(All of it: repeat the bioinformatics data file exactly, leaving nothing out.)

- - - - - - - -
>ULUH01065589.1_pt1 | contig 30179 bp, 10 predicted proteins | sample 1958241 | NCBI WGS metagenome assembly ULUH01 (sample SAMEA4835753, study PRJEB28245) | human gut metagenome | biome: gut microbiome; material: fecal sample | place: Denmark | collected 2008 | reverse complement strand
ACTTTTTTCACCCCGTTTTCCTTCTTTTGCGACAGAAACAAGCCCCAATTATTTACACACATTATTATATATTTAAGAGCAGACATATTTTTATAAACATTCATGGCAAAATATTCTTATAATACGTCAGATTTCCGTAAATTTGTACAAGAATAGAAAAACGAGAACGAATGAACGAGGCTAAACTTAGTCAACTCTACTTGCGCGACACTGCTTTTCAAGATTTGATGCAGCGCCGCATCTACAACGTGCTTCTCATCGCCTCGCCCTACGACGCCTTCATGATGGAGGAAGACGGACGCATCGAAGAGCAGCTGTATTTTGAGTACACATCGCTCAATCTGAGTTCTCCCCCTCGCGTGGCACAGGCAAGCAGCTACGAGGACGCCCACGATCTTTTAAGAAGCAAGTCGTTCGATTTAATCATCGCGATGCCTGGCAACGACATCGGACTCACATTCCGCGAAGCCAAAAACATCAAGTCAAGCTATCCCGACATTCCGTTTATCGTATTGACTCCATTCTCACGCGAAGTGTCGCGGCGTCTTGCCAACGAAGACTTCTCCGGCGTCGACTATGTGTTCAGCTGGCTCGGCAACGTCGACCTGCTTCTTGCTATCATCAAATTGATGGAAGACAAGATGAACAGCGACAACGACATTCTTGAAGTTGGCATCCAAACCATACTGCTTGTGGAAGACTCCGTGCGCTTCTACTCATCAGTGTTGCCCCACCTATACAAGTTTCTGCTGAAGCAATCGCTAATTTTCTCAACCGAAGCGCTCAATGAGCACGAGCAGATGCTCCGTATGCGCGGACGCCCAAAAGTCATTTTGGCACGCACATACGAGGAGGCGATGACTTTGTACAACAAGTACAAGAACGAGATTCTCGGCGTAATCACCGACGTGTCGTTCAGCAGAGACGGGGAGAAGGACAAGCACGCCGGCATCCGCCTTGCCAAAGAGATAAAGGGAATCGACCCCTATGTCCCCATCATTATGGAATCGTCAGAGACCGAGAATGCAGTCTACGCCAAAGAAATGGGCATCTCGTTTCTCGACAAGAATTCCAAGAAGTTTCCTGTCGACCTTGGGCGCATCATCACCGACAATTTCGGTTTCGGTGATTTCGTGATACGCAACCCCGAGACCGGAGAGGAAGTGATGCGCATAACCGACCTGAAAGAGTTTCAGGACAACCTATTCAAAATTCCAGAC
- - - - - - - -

>ULUH01065589.1_pt1 | contig 30179 bp, 10 predicted proteins | sample 1958241 | NCBI WGS metagenome assembly ULUH01 (sample SAMEA4835753, study PRJEB28245) | human gut metagenome | biome: gut microbiome; material: fecal sample | place: Denmark | collected 2008 | reverse complement strand
ACTTTTTTCACCCCGTTTTCCTTCTTTTGCGACAGAAACAAGCCCCAATTATTTACACACATTATTATATATTTAAGAGCAGACATATTTTTATAAACATTCATGGCAAAATATTCTTATAATACGTCAGATTTCCGTAAATTTGTACAAGAATAGAAAAACGAGAACGAATGAACGAGGCTAAACTTAGTCAACTCTACTTGCGCGACACTGCTTTTCAAGATTTGATGCAGCGCCGCATCTACAACGTGCTTCTCATCGCCTCGCCCTACGACGCCTTCATGATGGAGGAAGACGGACGCATCGAAGAGCAGCTGTATTTTGAGTACACATCGCTCAATCTGAGTTCTCCCCCTCGCGTGGCACAGGCAAGCAGCTACGAGGACGCCCACGATCTTTTAAGAAGCAAGTCGTTCGATTTAATCATCGCGATGCCTGGCAACGACATCGGACTCACATTCCGCGAAGCCAAAAACATCAAGTCAAGCTATCCCGACATTCCGTTTATCGTATTGACTCCATTCTCACGCGAAGTGTCGCGGCGTCTTGCCAACGAAGACTTCTCCGGCGTCGACTATGTGTTCAGCTGGCTCGGCAACGTCGACCTGCTTCTTGCTATCATCAAATTGATGGAAGACAAGATGAACAGCGACAACGACATTCTTGAAGTTGGCATCCAAACCATACTGCTTGTGGAAGACTCCGTGCGCTTCTACTCATCAGTGTTGCCCCACCTATACAAGTTTCTGCTGAAGCAATCGCTAATTTTCTCAACCGAAGCGCTCAATGAGCACGAGCAGATGCTCCGTATGCGCGGACGCCCAAAAGTCATTTTGGCACGCACATACGAGGAGGCGATGACTTTGTACAACAAGTACAAGAACGAGATTCTCGGCGTAATCACCGACGTGTCGTTCAGCAGAGACGGGGAGAAGGACAAGCACGCCGGCATCCGCCTTGCCAAAGAGATAAAGGGAATCGACCCCTATGTCCCCATCATTATGGAATCGTCAGAGACCGAGAATGCAGTCTACGCCAAAGAAATGGGCATCTCGTTTCTCGACAAGAATTCCAAGAAGTTTCCTGTCGACCTTGGGCGCATCATCACCGACAATTTCGGTTTCGGTGATTTCGTGATACGCAACCCCGAGACCGGAGAGGAAGTGATGCGCATAACCGACCTGAAAGAGTTTCAGGACAACCTATTCAAAATTCCAGAC